It is very humid and feels like a rainforest environment. The room is on the smaller side and is lit through natural light.


    Separate tank: African Helmeted Turtle
    Free flying: Victoria Crowned Pigeon (Temporary), White-naped Pheasant Pigeon, Passion Flower Butterfly

    Exit the atrium and come along the second large leaf cutter ant exhibit

    You are exited right back where you started. Continue back down the hill one more time and you'll pass a noticeable habitat hidden by brush and mist. A path then opens up a little further down and immediately takes you to:


    Lemur Lookout

    Quite large mountainous rock built within a deep ditch and made to appear like an island
    Ring-tailed Lemur (Three Babies in Three Days)

    To the left of this island, there is a large 3D sign of a Komodo Dragon on the nearby wall. A path ventures you to the right and are taken to a tight, closed doorway. This leads you into the building of the:

    Dragons!

    Small natural looking rectangle shaped terrarium built into the wall
    Ackie Dwarf Monitor

    Two medium sized tall exhibits
    1. Green Tree Monitor
    2. Empty

    Semi large floor to ceiling (glass) exhibit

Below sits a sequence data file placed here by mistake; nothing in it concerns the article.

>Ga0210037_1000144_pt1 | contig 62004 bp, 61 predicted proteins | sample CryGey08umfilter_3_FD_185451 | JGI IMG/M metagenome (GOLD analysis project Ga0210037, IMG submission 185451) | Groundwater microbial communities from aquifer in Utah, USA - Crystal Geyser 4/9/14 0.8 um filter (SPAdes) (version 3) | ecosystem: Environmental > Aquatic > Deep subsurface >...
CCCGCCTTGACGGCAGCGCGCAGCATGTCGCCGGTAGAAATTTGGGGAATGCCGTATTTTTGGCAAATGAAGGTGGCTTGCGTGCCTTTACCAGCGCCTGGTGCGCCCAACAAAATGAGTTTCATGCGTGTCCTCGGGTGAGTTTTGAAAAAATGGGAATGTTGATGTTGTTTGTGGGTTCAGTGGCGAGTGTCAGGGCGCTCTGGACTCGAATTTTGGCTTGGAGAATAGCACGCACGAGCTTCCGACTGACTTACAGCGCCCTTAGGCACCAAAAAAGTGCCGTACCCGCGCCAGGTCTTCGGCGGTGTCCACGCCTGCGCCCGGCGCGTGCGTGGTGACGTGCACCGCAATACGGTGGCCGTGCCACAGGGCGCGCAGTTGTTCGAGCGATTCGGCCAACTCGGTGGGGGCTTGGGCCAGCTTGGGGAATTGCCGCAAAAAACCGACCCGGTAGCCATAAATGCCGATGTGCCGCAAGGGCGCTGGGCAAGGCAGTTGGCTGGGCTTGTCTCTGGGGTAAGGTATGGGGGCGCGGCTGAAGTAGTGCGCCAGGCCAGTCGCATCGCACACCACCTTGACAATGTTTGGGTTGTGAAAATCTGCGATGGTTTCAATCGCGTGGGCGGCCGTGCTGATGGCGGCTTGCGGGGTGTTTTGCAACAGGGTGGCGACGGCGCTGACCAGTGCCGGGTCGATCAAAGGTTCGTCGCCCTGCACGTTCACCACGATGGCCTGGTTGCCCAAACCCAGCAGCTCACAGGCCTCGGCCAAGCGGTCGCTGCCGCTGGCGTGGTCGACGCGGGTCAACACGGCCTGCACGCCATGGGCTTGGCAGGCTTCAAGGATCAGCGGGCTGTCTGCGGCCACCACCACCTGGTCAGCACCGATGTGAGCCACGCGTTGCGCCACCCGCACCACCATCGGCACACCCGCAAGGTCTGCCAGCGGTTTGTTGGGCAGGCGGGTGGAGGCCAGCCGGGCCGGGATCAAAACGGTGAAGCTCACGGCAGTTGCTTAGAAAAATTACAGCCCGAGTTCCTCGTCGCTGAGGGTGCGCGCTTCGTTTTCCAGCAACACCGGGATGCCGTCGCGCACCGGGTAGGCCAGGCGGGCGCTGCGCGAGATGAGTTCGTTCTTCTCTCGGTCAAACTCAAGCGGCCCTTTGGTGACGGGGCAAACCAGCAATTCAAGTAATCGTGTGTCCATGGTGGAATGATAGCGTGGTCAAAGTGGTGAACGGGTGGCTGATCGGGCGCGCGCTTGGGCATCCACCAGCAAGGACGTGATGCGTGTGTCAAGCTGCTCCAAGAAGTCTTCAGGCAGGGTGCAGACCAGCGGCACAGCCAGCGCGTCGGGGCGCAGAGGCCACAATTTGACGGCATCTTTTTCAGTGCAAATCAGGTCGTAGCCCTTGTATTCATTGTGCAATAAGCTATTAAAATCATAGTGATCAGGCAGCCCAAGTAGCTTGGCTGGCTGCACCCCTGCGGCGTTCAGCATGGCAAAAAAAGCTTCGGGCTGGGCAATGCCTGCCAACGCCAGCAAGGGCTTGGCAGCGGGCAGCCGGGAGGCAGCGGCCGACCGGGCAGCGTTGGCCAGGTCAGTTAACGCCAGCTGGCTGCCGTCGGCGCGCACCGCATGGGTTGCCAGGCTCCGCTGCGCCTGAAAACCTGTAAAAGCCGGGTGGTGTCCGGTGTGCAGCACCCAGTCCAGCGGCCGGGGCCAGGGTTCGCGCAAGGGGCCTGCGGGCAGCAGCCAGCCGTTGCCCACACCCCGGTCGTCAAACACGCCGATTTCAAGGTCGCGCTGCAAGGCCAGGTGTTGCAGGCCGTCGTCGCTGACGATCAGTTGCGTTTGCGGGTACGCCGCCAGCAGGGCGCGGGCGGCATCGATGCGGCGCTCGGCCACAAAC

Quince Monitor

    Large, lengthy, shrubland themed habitat. The flooring of the exhibit's height is lined with an adult's waist.
    Komodo Dragon

    Exit the building and you are immediately met with a semi small grassy yard, sloped from front to back.
    Komodo Dragon

    Move along and you are officially at the bottom of the hill. You are met with the carousel, 4D theater/gift shop, and café options. During the Festival of Lights, this is where the pens are placed for Santa's Reindeer. Continue on the main path and to the left of the 4D theater is a path to the restrooms. Before the doors to the restrooms is an old, small squared exhibit. The windows are barred. This was once an old gibbon exhibit over 30 years ago but today it contains Sam, the rescued Bald Eagle. It also occasionally displays a Black Vulture, named Borris.